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|کد مقاله||سال انتشار||تعداد صفحات مقاله انگلیسی||ترجمه فارسی|
|31491||2012||12 صفحه PDF||سفارش دهید|
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Publisher : Elsevier - Science Direct (الزویر - ساینس دایرکت)
Journal : Cognitive and Behavioral Practice, Volume 19, Issue 3, August 2012, Pages 401–412
Students with ASD present unique challenges to school systems. Despite these challenges, federal laws require that schools implement research-based practices in the least restrictive environment (LRE). The LRE is often deemed to be the general education classroom and the primary intervention agent is often the classroom teacher. Ensuring students with ASD receive effective intervention in these least restrictive and inclusive school settings will depend, in part, on the extent to which teachers and school personnel are prepared to implement research-based interventions. The purpose of this article is to provide a summary of research-based interventions for students with ASD. Our focus in this summary is on interventions that can be implemented in inclusive school settings by teachers and classroom support personnel. We first provide a general overview of interventions designed to reduce challenging behavior, teach communication skills, and improve social relationships. This is followed by a discussion of the obstacles to intervention implementation that may be present in school settings. Finally, we conclude by offering a list of intervention guidelines.
Public schools should provide an ideal mechanism for delivering interventions for autism, as children are in school for many hours a day and for the majority of their developing years. This provides opportunity to deliver an intensive, comprehensive intervention focusing on improving communication and socialization, and expanding the autistic child's interests. Further, if the educational program is coordinated with parent education, a substantial portion of the child’s day can be covered with intervention in the natural environment. Such intensive and coordinated programs correspond with recommendations made by the National Research Council (2001) for comprehensive intervention for autism. Yet, delivering these services through the school system is challenging. Research findings related to addressing these challenges are described in detail in this article. The number of public school children in the United States diagnosed with an autism spectrum disorder (ASD) has increased and may now be as high as 1 case per 110 students (Center for Disease Control, 2010). Students with ASD often fail to develop meaningful social relationships with teachers and classmates, may struggle to communicate (in some instances totally lacking spoken language), and are likely to engage in challenging behavior, ranging from tantrums to self-injury, aggression, and property destruction (DSM-IV-TR; American Psychiatric Association, 2000, National Research Council, Committee on Educational Interventions for Children with Autism, 2001 and Sigafoos et al., 2003).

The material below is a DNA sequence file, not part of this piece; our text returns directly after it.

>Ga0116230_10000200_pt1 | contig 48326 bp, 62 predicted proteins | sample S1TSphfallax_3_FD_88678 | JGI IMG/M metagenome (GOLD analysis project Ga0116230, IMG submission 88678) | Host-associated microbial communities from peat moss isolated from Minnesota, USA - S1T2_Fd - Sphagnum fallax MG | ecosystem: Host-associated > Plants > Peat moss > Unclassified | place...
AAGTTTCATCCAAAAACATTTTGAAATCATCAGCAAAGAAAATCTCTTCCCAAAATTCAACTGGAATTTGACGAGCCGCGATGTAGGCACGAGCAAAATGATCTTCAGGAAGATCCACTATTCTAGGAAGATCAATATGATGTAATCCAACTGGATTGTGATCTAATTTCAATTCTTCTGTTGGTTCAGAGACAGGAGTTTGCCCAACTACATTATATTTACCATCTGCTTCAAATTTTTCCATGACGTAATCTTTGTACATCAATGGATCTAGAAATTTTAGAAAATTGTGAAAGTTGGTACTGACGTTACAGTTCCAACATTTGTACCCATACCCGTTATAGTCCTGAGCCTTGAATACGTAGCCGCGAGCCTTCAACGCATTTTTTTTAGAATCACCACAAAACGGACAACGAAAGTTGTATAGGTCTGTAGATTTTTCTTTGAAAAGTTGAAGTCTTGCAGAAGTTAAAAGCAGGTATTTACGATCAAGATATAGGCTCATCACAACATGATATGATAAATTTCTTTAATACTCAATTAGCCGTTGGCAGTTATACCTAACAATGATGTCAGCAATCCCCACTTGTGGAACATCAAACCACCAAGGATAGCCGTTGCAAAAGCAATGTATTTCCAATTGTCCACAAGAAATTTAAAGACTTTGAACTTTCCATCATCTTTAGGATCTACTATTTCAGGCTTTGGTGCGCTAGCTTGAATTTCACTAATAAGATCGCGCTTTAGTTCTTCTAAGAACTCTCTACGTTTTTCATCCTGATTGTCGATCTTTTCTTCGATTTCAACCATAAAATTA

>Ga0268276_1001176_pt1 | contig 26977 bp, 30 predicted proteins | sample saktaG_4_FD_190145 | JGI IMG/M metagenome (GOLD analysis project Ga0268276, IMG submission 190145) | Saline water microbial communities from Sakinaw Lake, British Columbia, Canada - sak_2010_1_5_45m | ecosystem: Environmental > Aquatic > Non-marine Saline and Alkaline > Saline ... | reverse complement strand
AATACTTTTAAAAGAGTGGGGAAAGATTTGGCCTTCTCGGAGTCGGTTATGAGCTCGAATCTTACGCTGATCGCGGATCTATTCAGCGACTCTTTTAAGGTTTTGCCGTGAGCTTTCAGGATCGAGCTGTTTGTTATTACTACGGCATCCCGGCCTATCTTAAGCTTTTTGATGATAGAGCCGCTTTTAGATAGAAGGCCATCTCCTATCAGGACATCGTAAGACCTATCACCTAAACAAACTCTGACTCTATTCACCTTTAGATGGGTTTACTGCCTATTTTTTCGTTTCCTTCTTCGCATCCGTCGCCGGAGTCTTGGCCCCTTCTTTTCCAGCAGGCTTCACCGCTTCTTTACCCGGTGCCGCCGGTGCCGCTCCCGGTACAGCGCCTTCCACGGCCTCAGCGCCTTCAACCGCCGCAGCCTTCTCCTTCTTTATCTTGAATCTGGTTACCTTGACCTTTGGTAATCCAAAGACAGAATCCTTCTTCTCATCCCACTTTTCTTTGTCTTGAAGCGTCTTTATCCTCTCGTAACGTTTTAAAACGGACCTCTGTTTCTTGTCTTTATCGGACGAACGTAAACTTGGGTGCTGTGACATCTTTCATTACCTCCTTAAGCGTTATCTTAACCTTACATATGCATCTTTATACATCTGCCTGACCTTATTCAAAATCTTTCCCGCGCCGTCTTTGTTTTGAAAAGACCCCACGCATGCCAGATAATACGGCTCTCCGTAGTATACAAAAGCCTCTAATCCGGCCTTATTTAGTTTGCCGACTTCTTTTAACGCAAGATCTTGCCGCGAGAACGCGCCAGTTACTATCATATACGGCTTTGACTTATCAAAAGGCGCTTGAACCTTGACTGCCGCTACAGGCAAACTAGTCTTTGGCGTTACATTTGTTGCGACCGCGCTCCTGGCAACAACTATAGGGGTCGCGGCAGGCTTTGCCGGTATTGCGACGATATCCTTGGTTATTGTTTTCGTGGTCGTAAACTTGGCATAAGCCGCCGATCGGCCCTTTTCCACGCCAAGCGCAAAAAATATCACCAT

نتیجه گیری انگلیسی
Previous research has demonstrated that students with ASD can make progress on educational and behavioral goals within inclusion classrooms. The National Research Council on Autism (2001) recommends that parents be actively involved in the educational process, that children attend a full school day with full-year programming, and that intervention be provided for a minimum of 25 hours per week. This article endeavored to provide a brief overview highlighting promising research-based interventions. At this point, there is no doubt that future research, towards further supporting teachers and their students with ASD in inclusive classrooms, remains warranted. However, given the success of previous research and the societal trend towards accepting and including individuals with ASD, it is reasonable to predict that future research will indeed lead to even more efficient and effective interventions.